Kong Ludvig den 16. av Frankrike ble giljotinert på Place de la Révolution (nåværende Place de la Concorde) i Paris. Nasjonalkonventet kjente ham skyldig for landssvik med 683 stemmer av 721 den 15. januar 1793. Dagen etter ble han dømt til... Read more ...
Ludvig den 16. ble giljotinert
Kong Ludvig den 16. av Frankrike ble giljotinert på Place de la Révolution (nåværende Place de la Concorde) i Paris. Nasjonalkonventet kjente ham skyldig for landssvik med 683 stemmer av 721 den 15. januar 1793. Dagen etter ble han dømt til døden med 361 stemmer mot 360.
Den avsatte kongen opptrådte med stor verdighet under rettssaken, og selv om han var resignert var han var fremdeles verdig da han steg opp på skafottet. Han holdt en kort tale der han tilga «... de som er årsaken til min død ...» Han erklærte seg deretter uskyldig for det han var anklaget for og uttrykte håp om at blodet hans ikke skulle falle tilbake på Frankrike. Mange øyenvitner mener at den dødsdømte kongen ønsket å si mer, men general Antoine-Joseph Santerre fra Nasjonalgarden avbrøt ham med en trommevirvel. Kongen ble deretter raskt giljotinert.
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During the heyday of the percussion revolver soldiers almost exclusively loaded their revolvers with paper cartridges. This article gives you a short historical background of the use of paper cartridges, shows you how to make your own and finally how to shoot them.
Published: 10 June 2011 by Øyvind Flatnes.
From time to time you stumble across things you can't manage without. One of my things is Jeff Tanner's powder dispenser. It's simple, cheap, and best of all: it's incredibly time-saving. I've used mine for a couple of years now, and my old Lyman No. 55 is used less and less.
You can easily bring the dispenser to the range, or move it around in your house and attach it to, for example, a table. On the range it is handy for filling the phials that MLAIC shooters use (it is not allowed to fill powder directly from a flask or powder horn).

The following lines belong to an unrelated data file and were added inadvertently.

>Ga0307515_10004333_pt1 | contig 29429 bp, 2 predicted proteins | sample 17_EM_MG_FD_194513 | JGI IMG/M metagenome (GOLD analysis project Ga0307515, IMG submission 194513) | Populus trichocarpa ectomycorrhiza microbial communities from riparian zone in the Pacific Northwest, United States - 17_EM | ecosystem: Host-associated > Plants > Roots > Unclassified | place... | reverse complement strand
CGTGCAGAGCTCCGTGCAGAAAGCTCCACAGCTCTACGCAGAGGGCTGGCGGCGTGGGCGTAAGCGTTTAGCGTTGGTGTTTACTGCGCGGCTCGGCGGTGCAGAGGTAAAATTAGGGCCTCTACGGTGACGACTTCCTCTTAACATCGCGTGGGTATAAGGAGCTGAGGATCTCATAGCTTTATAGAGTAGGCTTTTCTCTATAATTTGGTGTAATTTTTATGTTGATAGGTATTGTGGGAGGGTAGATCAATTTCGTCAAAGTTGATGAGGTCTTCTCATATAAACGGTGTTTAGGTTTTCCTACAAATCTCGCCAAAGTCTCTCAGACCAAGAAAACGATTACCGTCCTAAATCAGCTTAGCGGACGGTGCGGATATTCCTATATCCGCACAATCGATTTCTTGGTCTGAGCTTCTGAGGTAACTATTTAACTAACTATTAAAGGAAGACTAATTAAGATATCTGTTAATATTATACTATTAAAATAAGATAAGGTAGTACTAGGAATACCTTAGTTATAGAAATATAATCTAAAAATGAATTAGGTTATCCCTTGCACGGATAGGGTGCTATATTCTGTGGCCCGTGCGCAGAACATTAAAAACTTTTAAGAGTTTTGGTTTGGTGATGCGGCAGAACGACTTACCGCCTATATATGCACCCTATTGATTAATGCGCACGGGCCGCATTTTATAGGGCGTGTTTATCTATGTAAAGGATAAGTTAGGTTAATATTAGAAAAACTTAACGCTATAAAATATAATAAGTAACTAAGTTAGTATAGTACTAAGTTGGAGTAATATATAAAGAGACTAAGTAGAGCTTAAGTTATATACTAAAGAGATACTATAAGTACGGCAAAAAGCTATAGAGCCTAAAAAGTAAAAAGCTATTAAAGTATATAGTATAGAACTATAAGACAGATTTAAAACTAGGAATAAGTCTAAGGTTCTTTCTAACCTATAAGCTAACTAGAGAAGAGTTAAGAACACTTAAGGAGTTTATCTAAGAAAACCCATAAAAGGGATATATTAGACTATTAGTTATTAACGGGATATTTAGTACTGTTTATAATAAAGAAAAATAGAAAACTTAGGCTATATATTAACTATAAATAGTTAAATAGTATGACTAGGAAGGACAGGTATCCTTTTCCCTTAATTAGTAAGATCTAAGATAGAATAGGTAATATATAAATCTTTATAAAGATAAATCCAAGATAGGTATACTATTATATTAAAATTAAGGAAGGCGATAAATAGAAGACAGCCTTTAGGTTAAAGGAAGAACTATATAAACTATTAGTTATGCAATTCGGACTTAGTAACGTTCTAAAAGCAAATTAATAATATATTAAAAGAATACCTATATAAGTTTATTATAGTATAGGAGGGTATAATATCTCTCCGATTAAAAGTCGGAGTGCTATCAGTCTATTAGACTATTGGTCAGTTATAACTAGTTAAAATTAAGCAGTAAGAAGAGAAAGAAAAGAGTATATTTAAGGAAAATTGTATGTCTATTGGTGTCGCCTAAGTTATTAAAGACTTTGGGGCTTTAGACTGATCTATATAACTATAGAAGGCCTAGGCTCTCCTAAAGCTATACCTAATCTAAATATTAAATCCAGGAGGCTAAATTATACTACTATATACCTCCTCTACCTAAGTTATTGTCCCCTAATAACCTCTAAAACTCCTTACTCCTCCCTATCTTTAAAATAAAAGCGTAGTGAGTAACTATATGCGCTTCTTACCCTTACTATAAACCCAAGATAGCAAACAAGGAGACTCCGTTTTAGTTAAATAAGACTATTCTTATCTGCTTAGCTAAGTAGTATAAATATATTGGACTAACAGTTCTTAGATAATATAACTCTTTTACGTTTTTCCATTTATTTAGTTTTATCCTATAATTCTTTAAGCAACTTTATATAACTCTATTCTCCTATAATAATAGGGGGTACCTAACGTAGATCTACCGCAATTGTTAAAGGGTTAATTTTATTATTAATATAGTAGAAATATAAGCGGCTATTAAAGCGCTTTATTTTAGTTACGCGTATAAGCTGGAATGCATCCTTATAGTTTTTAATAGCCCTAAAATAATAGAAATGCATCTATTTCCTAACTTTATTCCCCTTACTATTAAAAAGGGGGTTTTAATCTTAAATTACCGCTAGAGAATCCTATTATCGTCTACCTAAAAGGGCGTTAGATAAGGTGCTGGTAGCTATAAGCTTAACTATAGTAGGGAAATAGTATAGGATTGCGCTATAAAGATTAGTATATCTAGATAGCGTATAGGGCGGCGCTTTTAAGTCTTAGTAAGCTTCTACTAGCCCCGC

A simple device
The dispenser consists of a light plastic moulding with a spring-loaded aluminium cut off. On the back it has a clamp attached to it, thus making it easy to fasten the dispenser on a table, a plank or to the shooting bench. A plastic bottle filled with powder is screwed on top of the moulding. The bottles come in two sizes: small and large. I'd advise you to buy a couple of bottles to make sure you can bring different granulations to the range. I also carry a bottle of semolina for measuring fillers for cap & ball revolvers.
But how does it work? Tanners powder dispenser is a dispenser – not a measure. It lacks a measuring device, but is meant to be used with the adjustable powder measures most black powder shooters carry. The dispenser makes sure that the correct amount of powder is dispensed into the measure.
But is it consistent? The answer is yes. And no. It's accurate as long as the powder volume in the bottle is about the same, but when it starts to empty it throws slightly lighter charges. I'm known to be very particular about powder weights though, and you probably won't care about the difference.
See how the dispenser works in the video below.
What about disadvantages? There are some. You may experience some powder leakage from the cut off. Because of this, the cut off mechanism chokes from time to time, especially with the larger granulations. However, this is a device I cannot manage without. I still use my Lyman No. 55 for the large jobs – for example when loading large amount of cartridges, but for everyday use I stick to Tanners powder dispenser.
The dispenser can be ordered from Jeff Tanner and costs 50 USD, 25 GB or 40 Euros. Two bottles are included. He also makes affordable roundball moulds in all diameters, as well as patches and other black powder accessories.
Find out more!
You can learn more about black powder shooting in the brand new book From Musket to Metallic Cartridge: A Practical History of Black Powder Firearms.